The number of residential building approvals in the Territory decreased in April by 81.6 percent to just 19, the second lowest result across the states and territories.
It was a timely reminder of the challenges facing new housing supply and the skilled workforce.
Building approval figures provide an insight into how the development and construction industry is fairing. It is a gauge of the immediate health of the economy and an insight into what we need to keep productivity on track.
The surge in demand for home renovations and new builds across 2021 and 2022, and major materials shortages, has led to the steepest jump in construction costs in nearly two decades.
The decrease in building approvals is a sign that the shortages in materials, development-ready land and skilled workers is blowing out construction timeframes and having a dampening effect on forward work programs. As a result, a concerted focus is needed from the Territory Government to keep housing affordability in check.
The Government is campaigning to incentivise international and interstate residents to move to the NT, but it is highly likely that there will be nowhere to house these new residents and that it will instead exacerbate existing undersupply and push prices up. Together with the fact house and apartment prices have already grown by double digits, affordability will remain a real issue.
The Territory’s Budget 2022 is investing $186 million into fast tracking land development as part of broader commitments to support housing.
It establishes a new stamp duty exemption from 1 July 2022 for eligible individuals who buy newly-developed land that contains, or will contain, a new home from the building practitioner who built or will build the home. It’s a strong incentive for first home owners, but it is hard to get too excited about any scheme that increases demand but doesn’t address the supply side.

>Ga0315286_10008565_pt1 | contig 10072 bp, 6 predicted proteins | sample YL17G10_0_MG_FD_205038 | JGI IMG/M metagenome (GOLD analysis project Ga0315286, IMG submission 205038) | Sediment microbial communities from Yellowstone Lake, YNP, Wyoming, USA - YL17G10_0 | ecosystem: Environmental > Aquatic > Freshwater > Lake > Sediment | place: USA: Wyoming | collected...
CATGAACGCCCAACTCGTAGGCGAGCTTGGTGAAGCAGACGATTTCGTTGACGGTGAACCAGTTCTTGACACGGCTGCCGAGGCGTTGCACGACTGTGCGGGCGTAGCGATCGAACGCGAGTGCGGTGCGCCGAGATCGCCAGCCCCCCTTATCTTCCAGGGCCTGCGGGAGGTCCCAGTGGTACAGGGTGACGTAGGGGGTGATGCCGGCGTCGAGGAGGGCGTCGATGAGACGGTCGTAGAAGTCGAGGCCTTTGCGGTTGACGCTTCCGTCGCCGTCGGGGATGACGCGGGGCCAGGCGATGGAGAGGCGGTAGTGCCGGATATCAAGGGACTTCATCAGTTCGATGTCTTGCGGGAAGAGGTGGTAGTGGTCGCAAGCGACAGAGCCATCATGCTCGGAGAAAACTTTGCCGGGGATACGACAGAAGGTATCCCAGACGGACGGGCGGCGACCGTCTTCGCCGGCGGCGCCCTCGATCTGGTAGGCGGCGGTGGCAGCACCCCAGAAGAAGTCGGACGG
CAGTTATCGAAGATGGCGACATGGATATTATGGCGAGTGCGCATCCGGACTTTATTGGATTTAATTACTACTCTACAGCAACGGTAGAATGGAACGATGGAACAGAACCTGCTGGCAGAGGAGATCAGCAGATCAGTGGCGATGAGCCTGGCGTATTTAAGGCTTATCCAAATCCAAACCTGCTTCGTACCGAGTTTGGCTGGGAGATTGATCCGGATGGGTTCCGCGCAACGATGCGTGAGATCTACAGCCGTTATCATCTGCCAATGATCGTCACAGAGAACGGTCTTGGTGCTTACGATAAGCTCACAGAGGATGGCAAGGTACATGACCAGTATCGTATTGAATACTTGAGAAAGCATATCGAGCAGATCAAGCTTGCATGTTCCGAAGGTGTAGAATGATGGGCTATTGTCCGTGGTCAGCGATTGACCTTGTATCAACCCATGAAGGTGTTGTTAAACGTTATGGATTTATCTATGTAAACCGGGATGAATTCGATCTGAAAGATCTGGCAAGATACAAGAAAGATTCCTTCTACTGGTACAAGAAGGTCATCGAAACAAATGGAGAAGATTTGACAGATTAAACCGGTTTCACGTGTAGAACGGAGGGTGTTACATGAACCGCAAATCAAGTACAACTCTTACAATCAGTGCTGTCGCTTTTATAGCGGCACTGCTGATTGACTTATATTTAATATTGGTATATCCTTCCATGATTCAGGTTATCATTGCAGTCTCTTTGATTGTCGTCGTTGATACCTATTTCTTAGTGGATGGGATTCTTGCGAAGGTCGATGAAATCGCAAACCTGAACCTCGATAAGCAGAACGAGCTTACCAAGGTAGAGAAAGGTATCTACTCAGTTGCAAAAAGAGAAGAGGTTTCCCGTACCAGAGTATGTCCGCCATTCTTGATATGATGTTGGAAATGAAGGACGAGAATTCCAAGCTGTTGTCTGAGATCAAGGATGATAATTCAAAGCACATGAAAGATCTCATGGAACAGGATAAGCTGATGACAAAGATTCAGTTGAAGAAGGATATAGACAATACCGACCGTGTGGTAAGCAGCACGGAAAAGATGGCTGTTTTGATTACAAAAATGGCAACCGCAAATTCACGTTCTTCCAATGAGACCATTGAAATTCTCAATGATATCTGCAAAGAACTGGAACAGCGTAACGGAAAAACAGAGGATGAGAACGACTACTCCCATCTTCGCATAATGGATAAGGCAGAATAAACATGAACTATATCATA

The NT Government is hoping a new $3 million housing subsidy scheme – Rent Choice, delivered by Venture Housing – will reduce rental stress for any essential workers moving to the Territory, but we need to make sure supply is available.
You need to first be able to rent a house to take advantage of a rental subsidy. Rental markets remain tight across the Territory with a 0.9 percent vacancy rate in Darwin, according to the National Australia Bank.
The UDIA (NT) has become increasingly aware of significant delays in response and approval times from service authorities, which is having additional impacts on housing supply, demand, and affordability. Time and time again, the development industry is seeing service authority review times being pushed out substantially, often by months. These delays have significant financial flow-on implications to the developer directly, but also the secondary businesses involved and, by proxy, the broader industry and economy in the NT.
The delays from service authorities in getting development-ready land for new housing construction completed, coupled with the existing lack of industry capacity and capability, is slowing new dwelling delivery, with fewer new projects being added to restock the pipeline.
This will continue to push up housing prices unless the Government can act swiftly and change the approach to getting the land to market.
We have land available and ready for development. We need to work together to get it released and ensure that the housing supply can sustain us moving forward.
Service authorities need to come to the table and work through the stranglehold they have on the supply pipeline at the moment.
Only by accelerating land releases to support population growth can we ensure adequate housing supply, create more jobs and grow the Territory’s economy to the targeted $40 billion by 2030.